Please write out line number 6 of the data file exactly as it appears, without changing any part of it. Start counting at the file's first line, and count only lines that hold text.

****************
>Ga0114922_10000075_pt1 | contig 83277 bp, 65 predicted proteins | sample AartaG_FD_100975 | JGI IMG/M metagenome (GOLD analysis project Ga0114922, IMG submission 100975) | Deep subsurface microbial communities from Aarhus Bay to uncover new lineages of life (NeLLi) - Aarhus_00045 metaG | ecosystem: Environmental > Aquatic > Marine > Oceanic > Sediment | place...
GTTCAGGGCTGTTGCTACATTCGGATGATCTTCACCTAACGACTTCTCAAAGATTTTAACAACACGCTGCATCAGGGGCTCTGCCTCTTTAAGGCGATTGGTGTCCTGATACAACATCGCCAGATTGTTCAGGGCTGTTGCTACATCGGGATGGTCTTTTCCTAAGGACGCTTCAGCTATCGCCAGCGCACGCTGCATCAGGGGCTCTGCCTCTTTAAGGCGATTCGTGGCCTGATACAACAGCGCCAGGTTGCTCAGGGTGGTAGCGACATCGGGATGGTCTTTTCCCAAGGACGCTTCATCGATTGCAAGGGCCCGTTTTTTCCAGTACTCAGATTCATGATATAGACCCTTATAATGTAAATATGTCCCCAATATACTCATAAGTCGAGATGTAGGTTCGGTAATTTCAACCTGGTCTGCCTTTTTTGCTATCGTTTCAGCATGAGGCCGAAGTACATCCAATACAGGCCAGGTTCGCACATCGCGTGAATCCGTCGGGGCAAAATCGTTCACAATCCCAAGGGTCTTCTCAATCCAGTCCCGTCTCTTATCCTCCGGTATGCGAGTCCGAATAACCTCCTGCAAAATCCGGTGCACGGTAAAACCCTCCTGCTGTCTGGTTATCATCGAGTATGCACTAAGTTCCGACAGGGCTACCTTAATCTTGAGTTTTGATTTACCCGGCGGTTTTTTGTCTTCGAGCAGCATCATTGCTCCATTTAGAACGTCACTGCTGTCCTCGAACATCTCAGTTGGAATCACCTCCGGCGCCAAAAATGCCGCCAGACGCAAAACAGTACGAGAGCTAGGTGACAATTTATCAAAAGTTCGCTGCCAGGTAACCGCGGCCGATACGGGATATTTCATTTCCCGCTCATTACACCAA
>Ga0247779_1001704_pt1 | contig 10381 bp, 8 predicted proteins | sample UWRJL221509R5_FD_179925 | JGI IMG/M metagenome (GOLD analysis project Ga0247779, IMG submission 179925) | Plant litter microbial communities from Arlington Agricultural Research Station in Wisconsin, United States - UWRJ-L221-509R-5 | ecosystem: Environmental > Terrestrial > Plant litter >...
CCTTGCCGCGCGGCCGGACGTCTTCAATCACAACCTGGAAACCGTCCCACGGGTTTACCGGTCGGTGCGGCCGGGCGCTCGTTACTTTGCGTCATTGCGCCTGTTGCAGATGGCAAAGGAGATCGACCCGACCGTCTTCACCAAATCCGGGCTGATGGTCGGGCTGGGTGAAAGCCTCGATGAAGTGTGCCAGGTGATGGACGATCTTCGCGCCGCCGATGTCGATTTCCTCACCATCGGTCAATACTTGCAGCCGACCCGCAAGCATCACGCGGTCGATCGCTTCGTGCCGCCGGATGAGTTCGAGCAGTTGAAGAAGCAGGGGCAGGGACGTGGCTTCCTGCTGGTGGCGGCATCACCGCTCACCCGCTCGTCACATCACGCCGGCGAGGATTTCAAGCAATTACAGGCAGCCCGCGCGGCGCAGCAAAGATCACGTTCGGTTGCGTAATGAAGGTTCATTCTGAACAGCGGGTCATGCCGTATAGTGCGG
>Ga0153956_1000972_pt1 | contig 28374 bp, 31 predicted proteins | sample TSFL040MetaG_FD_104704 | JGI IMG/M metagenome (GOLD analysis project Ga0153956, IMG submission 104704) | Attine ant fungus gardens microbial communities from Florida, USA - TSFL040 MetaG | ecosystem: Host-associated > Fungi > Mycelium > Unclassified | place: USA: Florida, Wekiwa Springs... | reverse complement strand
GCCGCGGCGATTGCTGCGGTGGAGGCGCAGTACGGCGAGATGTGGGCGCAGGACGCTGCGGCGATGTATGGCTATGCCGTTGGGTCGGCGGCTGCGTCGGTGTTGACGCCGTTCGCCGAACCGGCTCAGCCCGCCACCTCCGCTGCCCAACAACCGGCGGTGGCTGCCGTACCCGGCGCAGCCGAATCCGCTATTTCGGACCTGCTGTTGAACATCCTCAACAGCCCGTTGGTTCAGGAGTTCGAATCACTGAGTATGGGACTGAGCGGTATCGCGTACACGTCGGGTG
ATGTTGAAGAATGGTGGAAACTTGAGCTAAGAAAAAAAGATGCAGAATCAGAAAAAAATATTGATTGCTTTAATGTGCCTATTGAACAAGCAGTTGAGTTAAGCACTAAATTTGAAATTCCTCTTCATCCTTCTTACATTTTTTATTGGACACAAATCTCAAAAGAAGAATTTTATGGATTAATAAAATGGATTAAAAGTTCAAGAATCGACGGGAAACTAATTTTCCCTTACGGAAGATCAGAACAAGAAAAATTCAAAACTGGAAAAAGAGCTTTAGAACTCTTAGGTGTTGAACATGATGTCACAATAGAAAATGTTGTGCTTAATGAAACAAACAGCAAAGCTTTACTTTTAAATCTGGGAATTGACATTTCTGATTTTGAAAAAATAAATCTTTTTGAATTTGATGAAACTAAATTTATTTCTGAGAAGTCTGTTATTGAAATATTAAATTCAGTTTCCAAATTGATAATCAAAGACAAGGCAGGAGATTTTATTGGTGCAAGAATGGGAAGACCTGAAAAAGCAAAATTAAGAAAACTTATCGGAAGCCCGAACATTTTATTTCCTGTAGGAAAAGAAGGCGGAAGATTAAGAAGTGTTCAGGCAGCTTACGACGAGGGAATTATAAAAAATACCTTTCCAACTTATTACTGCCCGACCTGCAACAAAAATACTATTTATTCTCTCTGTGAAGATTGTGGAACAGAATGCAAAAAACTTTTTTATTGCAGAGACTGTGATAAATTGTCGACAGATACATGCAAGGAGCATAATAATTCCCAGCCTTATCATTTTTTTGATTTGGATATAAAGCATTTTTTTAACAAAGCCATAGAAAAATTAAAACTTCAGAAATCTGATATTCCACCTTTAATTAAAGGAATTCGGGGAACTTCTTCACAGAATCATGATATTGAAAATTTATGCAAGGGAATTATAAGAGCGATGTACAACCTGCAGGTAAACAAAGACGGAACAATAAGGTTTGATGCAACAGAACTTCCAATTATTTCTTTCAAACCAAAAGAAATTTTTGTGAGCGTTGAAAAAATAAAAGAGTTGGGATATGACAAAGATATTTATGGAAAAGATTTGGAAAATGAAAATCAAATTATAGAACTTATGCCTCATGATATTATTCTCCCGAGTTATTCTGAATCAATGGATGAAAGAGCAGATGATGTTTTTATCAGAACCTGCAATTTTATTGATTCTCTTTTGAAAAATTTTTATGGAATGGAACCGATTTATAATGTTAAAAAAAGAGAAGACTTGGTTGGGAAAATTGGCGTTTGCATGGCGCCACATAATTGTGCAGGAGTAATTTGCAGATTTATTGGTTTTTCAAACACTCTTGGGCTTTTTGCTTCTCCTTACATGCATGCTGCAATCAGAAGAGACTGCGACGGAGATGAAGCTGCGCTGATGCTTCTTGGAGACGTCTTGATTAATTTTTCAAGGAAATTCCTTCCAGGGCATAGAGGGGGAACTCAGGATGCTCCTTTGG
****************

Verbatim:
GCCGCGGCGATTGCTGCGGTGGAGGCGCAGTACGGCGAGATGTGGGCGCAGGACGCTGCGGCGATGTATGGCTATGCCGTTGGGTCGGCGGCTGCGTCGGTGTTGACGCCGTTCGCCGAACCGGCTCAGCCCGCCACCTCCGCTGCCCAACAACCGGCGGTGGCTGCCGTACCCGGCGCAGCCGAATCCGCTATTTCGGACCTGCTGTTGAACATCCTCAACAGCCCGTTGGTTCAGGAGTTCGAATCACTGAGTATGGGACTGAGCGGTATCGCGTACACGTCGGGTG